Separate analysis for left and right stroke data presented as mean ± SD for stroke length (0.499 ± 0.184 vs. 0.462 ± 0.213 s, p = 0.184), impulse (61.6 ± 21.7 vs. 62.6 ± 23.6 N⋅s, p = 0.785), peak force (183.9 ± 39.8 vs. 169.9 ± 33.2 N, p = 0.0002), time to peak force (0.215 ± 0.098 vs. 0.249 ± 0.0114 s, p = 0.079), and rate of peak force development (1098 ± 339 vs. 942 ± 265 N⋅s-1, p < 0.0001) provides descriptive kinetics. Linear regression of this data (Figures 4A–D) identified significant negative correlations between stroke number (left and right) and peak force (R2 = 0.354, p < 0.0001 and R2 = 0.485, p < 0.0001, Figure 4B) and rate of peak force development (R2 = 0.3449, p < 0.001 and R2 = 0.4257, p < 0.001, Figure 4D), a weak relationship between impulse (R2 = 0.088, p = 0.014 and R2 = 0.097, p = 0.009, Figure 4A), and no relationships for time to peak force (R2 = 0.001, p = 0.837 and R2 = 0.0001, p = 0.860, Figure 4C) or stroke length (R2 = 0.022, p = 0.220 and R2 = 0.012, p = 0.370). Tests to determine whether the slopes and intercepts (i.e., strategy) are different between participants for strokes indicated a significantly different slope for peak force (p < 0.0001) and rate of peak force development (p < 0.0001) but not stroke length (p = 0.9811), impulse (p = 0.1857) or time to peak force (p = 0.9402). Where possible intercepts were identified as significantly different (p < 0.0001) for stroke length, impulse and time to peak force. Comparisons between performance time and slope (R2 = 0.4016, p = 0.0916; R2 = 0.4150, p = 0.0847) and y-intercept (R2 = 0.3571, p = 0.1177; R2 = 0.3613, p = 0.1150) for peak force and rate of peak force development over the simulated competition run showed moderate-strong relationships, though not significant.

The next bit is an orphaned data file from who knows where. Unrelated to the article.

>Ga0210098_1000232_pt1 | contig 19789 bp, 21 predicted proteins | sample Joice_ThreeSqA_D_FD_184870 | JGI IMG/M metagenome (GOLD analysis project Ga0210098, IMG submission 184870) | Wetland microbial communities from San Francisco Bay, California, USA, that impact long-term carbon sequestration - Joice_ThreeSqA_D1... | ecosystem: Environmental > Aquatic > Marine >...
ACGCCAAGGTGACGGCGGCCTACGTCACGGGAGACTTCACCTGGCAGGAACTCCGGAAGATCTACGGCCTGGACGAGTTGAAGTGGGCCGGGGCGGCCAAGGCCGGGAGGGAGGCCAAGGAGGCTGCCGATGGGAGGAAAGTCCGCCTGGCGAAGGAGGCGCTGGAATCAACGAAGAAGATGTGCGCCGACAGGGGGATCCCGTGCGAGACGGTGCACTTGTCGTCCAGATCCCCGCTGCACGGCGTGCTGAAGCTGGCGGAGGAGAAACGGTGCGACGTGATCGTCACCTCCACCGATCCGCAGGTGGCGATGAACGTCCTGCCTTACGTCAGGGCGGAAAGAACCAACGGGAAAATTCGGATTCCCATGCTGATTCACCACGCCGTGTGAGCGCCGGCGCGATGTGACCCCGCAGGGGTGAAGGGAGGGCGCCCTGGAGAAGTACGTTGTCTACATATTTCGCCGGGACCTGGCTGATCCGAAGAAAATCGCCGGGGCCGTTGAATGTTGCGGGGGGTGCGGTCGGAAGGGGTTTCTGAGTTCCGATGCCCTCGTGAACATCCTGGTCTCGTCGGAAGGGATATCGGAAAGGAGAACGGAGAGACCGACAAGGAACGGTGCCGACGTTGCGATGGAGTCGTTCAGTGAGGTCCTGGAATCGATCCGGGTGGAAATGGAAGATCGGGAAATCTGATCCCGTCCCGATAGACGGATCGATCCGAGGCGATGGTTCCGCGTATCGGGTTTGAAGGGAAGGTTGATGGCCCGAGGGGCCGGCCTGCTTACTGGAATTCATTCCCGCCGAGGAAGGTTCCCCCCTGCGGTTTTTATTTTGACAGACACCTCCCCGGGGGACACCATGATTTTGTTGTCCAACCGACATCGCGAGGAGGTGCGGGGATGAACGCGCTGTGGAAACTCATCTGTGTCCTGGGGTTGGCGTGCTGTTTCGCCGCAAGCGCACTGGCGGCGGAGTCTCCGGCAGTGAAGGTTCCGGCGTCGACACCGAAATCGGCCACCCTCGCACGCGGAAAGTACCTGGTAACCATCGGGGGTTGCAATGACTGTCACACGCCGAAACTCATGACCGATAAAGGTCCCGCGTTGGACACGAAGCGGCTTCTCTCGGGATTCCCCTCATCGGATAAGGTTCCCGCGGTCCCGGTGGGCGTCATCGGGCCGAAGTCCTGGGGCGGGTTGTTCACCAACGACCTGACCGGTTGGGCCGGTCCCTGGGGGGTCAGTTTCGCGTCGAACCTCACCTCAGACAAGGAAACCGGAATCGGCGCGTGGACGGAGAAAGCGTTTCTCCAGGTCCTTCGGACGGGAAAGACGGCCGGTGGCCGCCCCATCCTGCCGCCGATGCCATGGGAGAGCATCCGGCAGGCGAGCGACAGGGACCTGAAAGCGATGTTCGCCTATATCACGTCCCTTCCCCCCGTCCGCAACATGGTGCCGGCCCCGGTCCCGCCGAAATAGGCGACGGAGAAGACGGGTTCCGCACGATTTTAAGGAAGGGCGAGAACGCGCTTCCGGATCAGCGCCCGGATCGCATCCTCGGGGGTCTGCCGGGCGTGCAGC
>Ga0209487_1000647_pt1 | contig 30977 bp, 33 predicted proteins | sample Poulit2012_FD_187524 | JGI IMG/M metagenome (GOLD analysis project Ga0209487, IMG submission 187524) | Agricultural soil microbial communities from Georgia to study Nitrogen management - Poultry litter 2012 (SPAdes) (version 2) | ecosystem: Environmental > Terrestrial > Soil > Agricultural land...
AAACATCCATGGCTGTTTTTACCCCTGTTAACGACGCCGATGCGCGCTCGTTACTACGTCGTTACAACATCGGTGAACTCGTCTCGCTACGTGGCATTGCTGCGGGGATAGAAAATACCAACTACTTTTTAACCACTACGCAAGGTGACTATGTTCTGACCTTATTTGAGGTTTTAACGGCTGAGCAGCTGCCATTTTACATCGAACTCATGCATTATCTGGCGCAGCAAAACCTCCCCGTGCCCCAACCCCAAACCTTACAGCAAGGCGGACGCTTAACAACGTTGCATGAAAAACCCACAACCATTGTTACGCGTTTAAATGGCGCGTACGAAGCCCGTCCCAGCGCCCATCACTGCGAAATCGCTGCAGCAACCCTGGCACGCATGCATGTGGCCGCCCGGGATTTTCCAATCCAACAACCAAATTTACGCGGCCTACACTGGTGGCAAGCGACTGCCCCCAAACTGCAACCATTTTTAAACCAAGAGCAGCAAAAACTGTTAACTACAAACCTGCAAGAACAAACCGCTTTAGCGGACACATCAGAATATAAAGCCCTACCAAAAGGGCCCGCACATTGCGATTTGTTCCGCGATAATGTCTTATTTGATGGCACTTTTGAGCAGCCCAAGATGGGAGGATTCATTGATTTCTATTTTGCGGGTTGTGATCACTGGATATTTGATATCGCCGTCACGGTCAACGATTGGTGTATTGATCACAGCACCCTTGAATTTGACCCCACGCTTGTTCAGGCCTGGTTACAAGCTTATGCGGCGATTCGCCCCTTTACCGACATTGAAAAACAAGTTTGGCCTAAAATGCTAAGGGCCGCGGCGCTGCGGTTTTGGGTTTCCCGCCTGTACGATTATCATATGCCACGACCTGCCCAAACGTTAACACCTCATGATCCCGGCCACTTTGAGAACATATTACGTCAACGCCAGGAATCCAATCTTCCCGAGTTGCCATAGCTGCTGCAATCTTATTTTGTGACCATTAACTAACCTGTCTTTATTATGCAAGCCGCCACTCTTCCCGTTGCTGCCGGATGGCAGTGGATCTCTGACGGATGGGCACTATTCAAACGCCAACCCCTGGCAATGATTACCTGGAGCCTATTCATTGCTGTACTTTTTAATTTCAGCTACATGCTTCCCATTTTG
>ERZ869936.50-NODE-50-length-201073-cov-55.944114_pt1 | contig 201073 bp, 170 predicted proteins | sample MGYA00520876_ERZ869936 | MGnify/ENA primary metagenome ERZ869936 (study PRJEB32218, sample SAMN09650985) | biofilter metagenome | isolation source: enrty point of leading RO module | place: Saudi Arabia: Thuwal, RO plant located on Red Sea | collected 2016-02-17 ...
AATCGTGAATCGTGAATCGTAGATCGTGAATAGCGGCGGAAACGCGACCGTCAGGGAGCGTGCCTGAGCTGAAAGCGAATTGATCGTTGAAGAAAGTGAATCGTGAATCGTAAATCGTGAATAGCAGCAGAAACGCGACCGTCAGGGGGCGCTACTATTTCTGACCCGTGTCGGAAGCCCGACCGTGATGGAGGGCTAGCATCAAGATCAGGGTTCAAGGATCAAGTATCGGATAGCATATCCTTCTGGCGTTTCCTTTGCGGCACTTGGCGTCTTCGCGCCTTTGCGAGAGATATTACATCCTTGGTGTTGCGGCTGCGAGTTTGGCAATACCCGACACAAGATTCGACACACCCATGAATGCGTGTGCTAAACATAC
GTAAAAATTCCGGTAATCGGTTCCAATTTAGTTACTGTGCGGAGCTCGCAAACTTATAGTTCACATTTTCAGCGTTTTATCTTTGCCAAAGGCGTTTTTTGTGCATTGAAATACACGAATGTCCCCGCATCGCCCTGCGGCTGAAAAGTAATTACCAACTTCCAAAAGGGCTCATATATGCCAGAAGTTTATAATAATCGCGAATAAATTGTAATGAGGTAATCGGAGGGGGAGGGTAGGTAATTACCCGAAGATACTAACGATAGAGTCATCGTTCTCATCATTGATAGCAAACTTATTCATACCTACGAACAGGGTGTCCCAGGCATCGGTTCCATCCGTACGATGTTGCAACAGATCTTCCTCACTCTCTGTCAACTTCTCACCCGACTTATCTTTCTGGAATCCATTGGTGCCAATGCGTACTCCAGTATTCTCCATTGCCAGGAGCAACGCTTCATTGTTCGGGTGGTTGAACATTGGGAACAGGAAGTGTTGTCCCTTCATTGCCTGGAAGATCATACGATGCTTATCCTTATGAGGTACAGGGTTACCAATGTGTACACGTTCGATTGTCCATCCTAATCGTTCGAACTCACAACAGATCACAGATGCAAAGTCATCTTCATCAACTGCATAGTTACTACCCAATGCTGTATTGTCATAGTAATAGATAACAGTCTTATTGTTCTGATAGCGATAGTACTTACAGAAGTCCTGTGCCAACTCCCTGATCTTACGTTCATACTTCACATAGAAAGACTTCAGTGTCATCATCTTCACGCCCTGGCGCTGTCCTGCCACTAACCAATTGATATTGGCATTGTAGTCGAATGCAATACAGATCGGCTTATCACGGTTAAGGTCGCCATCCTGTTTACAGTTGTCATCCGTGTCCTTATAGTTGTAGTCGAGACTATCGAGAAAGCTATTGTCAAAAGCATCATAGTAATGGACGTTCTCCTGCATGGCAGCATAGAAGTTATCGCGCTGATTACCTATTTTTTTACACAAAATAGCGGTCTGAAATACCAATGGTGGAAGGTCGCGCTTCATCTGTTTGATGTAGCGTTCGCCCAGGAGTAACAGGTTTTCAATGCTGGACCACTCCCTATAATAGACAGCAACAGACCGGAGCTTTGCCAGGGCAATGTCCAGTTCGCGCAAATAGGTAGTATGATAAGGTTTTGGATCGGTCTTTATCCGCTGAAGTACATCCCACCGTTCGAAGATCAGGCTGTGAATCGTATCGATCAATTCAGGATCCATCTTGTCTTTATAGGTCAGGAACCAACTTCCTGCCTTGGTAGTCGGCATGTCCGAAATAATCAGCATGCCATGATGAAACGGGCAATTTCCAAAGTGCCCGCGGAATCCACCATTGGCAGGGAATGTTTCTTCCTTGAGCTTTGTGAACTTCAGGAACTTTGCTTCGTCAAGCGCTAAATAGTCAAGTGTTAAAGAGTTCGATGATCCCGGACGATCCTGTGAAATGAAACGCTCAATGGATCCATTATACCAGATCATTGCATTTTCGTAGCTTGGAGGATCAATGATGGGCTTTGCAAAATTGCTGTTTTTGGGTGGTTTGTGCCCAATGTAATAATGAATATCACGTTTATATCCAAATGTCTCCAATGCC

FIGURE 4
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Figure 4. Linear regression for variables of force per left and right stroke [(A) impulse, (B) peak force per stroke, (C) time to peak force, (D) rate of peak force development] in relation to stroke number during the flatwater race simulation.

Further analysis of variables of force based around stroke length indicates that strokes of longer duration have greater impulse (R2 = 0.507, p < 0.0001; Figure 5A), vary little with regards to peak force magnitude (R2 = 0.012, p = 0.0009; Figure 5B), take longer to reach peak force (R2 = 0.851, p < 0.0001; Figure 5C), with a lower rate of force development (R2 = 0.107, p < 0.0001; Figure 5D).

FIGURE 5
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Figure 5. Relationship between stroke length and (A) impulse, (B) peak force, (C) time to peak force, and (D) rate of peak force development.

Discussion

This investigation set out to describe the work requirement of a simulated flatwater slalom in the field with reference to physical and physiological demand. In agreement with our hypothesis the main findings were: (a) Paddling in a straight-line with no turning strokes is more efficient than negotiating a course of slalom gates; (b) Forward propulsive strokes are key to simulated race distance on flatwater; (c) Flatwater slalom is dominated by a preponderance to anaerobic respiration in the early stages and during key aspects of competition while high-intensity aerobic respiration dominates overall; (d) Driving/turning stroke force profiles differ to propulsive strokes; (e) Performance is related to the peak force, its rate of development and the corresponding slope of fatigue as the competition progresses.